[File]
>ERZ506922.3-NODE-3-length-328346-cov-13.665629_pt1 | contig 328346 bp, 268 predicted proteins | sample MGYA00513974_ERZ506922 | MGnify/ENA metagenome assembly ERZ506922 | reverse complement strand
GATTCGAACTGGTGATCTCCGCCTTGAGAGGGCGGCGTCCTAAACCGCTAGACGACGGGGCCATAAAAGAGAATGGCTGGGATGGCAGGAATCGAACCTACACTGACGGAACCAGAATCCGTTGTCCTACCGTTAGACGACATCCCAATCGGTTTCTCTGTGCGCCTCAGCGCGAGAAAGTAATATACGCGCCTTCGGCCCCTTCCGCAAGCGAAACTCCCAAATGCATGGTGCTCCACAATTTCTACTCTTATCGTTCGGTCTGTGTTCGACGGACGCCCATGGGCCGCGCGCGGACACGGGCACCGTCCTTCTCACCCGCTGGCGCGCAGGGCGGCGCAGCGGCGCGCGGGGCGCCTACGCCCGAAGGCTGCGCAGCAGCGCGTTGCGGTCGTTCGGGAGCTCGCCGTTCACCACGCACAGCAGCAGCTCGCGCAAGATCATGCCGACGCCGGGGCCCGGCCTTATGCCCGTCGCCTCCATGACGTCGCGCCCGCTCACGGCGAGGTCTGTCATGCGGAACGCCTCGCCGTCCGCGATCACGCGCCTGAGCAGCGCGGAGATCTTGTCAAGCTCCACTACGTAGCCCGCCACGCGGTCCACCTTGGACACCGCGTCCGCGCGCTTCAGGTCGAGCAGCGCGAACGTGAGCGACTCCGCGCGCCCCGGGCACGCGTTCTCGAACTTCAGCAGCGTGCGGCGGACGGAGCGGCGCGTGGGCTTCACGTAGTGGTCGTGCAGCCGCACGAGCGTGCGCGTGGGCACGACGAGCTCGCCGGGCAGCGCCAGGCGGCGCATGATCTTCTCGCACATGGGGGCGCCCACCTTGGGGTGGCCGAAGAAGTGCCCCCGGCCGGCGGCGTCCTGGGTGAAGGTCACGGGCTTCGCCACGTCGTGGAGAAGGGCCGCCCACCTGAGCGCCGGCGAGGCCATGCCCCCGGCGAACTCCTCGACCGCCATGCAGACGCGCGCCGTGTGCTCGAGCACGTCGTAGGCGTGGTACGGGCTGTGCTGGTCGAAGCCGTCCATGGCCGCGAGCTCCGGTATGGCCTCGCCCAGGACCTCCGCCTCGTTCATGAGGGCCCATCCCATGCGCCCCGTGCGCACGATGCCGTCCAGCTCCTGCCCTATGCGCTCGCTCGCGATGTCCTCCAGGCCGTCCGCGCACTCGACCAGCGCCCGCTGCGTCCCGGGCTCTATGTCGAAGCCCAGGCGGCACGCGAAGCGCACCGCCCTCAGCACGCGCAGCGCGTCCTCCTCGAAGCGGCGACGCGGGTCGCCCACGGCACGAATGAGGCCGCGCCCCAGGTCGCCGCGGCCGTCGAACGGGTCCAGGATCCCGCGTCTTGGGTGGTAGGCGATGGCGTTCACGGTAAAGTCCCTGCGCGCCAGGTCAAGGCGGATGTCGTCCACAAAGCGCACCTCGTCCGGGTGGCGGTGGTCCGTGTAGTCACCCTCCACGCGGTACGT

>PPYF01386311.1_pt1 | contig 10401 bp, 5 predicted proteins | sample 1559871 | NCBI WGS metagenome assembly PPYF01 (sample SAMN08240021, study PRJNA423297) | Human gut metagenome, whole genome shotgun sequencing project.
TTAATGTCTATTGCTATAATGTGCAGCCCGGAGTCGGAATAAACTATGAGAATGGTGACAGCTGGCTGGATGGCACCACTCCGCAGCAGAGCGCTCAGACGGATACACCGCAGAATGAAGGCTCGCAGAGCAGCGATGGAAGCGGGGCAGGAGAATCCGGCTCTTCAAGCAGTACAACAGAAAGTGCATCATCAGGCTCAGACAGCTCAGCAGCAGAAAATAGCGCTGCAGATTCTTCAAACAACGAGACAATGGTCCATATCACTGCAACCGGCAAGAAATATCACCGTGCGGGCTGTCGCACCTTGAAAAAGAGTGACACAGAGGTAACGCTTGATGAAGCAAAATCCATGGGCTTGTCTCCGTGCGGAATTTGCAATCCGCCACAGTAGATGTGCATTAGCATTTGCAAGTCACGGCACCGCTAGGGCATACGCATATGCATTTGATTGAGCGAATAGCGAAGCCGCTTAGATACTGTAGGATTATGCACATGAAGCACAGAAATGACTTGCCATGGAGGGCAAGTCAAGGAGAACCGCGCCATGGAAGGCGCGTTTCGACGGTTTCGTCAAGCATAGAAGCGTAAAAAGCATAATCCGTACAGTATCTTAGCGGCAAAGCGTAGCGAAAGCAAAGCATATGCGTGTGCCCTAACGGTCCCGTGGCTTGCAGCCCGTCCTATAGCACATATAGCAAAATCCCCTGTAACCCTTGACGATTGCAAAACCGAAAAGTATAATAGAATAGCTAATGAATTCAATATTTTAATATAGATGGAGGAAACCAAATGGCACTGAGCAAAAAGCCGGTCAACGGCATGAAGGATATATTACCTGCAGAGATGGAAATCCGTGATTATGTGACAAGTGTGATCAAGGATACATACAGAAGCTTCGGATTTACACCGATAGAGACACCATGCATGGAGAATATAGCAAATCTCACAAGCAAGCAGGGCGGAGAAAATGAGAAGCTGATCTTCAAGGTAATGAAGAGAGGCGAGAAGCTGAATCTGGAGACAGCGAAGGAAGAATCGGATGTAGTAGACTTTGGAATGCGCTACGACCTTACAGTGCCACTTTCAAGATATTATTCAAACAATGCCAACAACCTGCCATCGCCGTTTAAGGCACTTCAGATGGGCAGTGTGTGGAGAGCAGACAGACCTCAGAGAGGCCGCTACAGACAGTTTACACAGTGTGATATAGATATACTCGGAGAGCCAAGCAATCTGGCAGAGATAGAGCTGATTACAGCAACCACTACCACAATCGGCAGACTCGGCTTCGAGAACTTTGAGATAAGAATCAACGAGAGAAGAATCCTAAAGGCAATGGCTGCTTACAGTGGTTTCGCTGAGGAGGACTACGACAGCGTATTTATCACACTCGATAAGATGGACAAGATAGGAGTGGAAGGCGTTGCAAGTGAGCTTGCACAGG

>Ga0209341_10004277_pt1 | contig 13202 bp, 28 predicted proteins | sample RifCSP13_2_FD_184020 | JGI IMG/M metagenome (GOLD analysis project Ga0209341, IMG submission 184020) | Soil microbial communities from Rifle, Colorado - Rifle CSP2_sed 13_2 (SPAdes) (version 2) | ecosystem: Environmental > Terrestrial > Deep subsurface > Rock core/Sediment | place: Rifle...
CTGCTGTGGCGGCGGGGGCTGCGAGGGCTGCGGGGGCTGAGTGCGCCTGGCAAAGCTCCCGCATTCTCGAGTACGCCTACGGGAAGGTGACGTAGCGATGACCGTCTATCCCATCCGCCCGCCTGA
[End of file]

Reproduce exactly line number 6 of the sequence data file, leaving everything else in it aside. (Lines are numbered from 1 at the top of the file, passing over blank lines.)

CTGCTGTGGCGGCGGGGGCTGCGAGGGCTGCGGGGGCTGAGTGCGCCTGGCAAAGCTCCCGCATTCTCGAGTACGCCTACGGGAAGGTGACGTAGCGATGACCGTCTATCCCATCCGCCCGCCTGA